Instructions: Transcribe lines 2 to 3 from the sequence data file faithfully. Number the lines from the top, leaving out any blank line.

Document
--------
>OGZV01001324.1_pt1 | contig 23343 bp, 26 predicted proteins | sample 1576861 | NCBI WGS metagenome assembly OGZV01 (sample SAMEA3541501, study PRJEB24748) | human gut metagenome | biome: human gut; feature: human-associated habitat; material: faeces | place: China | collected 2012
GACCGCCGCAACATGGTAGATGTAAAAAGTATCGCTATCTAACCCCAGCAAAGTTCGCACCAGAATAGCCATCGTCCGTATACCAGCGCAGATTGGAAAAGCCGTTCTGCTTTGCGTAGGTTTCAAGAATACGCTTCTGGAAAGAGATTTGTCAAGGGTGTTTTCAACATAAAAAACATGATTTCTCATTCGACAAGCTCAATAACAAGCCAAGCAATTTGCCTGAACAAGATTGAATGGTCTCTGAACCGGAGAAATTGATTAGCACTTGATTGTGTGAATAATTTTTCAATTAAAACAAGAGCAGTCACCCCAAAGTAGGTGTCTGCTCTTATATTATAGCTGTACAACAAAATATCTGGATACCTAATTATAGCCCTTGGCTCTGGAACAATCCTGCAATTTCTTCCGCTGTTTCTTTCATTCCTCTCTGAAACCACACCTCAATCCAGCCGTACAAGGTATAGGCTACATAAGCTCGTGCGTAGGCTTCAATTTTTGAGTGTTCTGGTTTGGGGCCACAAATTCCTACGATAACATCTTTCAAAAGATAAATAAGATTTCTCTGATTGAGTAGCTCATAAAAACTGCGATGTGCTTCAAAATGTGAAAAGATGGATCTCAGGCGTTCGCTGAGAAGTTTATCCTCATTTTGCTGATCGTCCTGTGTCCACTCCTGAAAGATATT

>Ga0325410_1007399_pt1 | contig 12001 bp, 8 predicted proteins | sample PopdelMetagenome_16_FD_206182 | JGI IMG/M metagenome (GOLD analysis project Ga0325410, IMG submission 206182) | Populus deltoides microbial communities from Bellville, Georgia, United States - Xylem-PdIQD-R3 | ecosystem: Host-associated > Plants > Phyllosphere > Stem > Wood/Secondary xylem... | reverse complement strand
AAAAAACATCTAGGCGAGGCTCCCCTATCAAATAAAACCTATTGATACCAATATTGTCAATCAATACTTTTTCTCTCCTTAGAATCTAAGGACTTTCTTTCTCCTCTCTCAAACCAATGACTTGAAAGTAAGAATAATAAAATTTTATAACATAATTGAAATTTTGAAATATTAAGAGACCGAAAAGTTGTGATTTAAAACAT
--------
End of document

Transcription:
GACCGCCGCAACATGGTAGATGTAAAAAGTATCGCTATCTAACCCCAGCAAAGTTCGCACCAGAATAGCCATCGTCCGTATACCAGCGCAGATTGGAAAAGCCGTTCTGCTTTGCGTAGGTTTCAAGAATACGCTTCTGGAAAGAGATTTGTCAAGGGTGTTTTCAACATAAAAAACATGATTTCTCATTCGACAAGCTCAATAACAAGCCAAGCAATTTGCCTGAACAAGATTGAATGGTCTCTGAACCGGAGAAATTGATTAGCACTTGATTGTGTGAATAATTTTTCAATTAAAACAAGAGCAGTCACCCCAAAGTAGGTGTCTGCTCTTATATTATAGCTGTACAACAAAATATCTGGATACCTAATTATAGCCCTTGGCTCTGGAACAATCCTGCAATTTCTTCCGCTGTTTCTTTCATTCCTCTCTGAAACCACACCTCAATCCAGCCGTACAAGGTATAGGCTACATAAGCTCGTGCGTAGGCTTCAATTTTTGAGTGTTCTGGTTTGGGGCCACAAATTCCTACGATAACATCTTTCAAAAGATAAATAAGATTTCTCTGATTGAGTAGCTCATAAAAACTGCGATGTGCTTCAAAATGTGAAAAGATGGATCTCAGGCGTTCGCTGAGAAGTTTATCCTCATTTTGCTGATCGTCCTGTGTCCACTCCTGAAAGATATT

>Ga0325410_1007399_pt1 | contig 12001 bp, 8 predicted proteins | sample PopdelMetagenome_16_FD_206182 | JGI IMG/M metagenome (GOLD analysis project Ga0325410, IMG submission 206182) | Populus deltoides microbial communities from Bellville, Georgia, United States - Xylem-PdIQD-R3 | ecosystem: Host-associated > Plants > Phyllosphere > Stem > Wood/Secondary xylem... | reverse complement strand